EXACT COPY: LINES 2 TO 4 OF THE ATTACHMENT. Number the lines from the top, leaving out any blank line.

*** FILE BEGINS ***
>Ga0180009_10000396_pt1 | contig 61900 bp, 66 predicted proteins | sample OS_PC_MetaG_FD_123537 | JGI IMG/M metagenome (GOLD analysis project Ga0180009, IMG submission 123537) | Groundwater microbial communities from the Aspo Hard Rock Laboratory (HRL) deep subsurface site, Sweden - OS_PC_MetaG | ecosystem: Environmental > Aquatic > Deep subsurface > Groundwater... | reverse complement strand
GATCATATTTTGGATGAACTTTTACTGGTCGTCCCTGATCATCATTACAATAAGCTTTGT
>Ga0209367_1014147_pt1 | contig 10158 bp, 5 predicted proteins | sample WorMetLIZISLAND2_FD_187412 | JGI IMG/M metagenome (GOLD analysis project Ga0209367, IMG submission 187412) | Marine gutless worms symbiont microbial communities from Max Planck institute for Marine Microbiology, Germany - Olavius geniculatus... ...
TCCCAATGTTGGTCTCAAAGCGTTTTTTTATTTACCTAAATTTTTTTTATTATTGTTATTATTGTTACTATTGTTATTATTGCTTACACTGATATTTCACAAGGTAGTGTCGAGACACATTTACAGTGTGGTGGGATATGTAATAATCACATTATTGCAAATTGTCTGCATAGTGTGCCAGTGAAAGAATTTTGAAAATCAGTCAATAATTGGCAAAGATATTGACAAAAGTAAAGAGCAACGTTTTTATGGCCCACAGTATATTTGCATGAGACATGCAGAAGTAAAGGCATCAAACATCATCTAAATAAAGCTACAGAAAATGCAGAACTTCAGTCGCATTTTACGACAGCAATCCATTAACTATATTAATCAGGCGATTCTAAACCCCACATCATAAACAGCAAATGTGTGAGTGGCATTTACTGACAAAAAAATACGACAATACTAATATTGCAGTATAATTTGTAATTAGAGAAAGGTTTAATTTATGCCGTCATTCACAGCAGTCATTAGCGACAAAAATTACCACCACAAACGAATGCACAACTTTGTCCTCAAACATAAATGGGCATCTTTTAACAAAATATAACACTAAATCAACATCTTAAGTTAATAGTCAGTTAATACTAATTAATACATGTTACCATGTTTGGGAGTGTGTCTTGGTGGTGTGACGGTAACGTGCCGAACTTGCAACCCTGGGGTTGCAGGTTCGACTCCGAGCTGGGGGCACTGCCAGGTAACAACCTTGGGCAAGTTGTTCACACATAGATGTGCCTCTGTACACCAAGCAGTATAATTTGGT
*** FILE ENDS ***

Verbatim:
GATCATATTTTGGATGAACTTTTACTGGTCGTCCCTGATCATCATTACAATAAGCTTTGT
>Ga0209367_1014147_pt1 | contig 10158 bp, 5 predicted proteins | sample WorMetLIZISLAND2_FD_187412 | JGI IMG/M metagenome (GOLD analysis project Ga0209367, IMG submission 187412) | Marine gutless worms symbiont microbial communities from Max Planck institute for Marine Microbiology, Germany - Olavius geniculatus... ...
TCCCAATGTTGGTCTCAAAGCGTTTTTTTATTTACCTAAATTTTTTTTATTATTGTTATTATTGTTACTATTGTTATTATTGCTTACACTGATATTTCACAAGGTAGTGTCGAGACACATTTACAGTGTGGTGGGATATGTAATAATCACATTATTGCAAATTGTCTGCATAGTGTGCCAGTGAAAGAATTTTGAAAATCAGTCAATAATTGGCAAAGATATTGACAAAAGTAAAGAGCAACGTTTTTATGGCCCACAGTATATTTGCATGAGACATGCAGAAGTAAAGGCATCAAACATCATCTAAATAAAGCTACAGAAAATGCAGAACTTCAGTCGCATTTTACGACAGCAATCCATTAACTATATTAATCAGGCGATTCTAAACCCCACATCATAAACAGCAAATGTGTGAGTGGCATTTACTGACAAAAAAATACGACAATACTAATATTGCAGTATAATTTGTAATTAGAGAAAGGTTTAATTTATGCCGTCATTCACAGCAGTCATTAGCGACAAAAATTACCACCACAAACGAATGCACAACTTTGTCCTCAAACATAAATGGGCATCTTTTAACAAAATATAACACTAAATCAACATCTTAAGTTAATAGTCAGTTAATACTAATTAATACATGTTACCATGTTTGGGAGTGTGTCTTGGTGGTGTGACGGTAACGTGCCGAACTTGCAACCCTGGGGTTGCAGGTTCGACTCCGAGCTGGGGGCACTGCCAGGTAACAACCTTGGGCAAGTTGTTCACACATAGATGTGCCTCTGTACACCAAGCAGTATAATTTGGT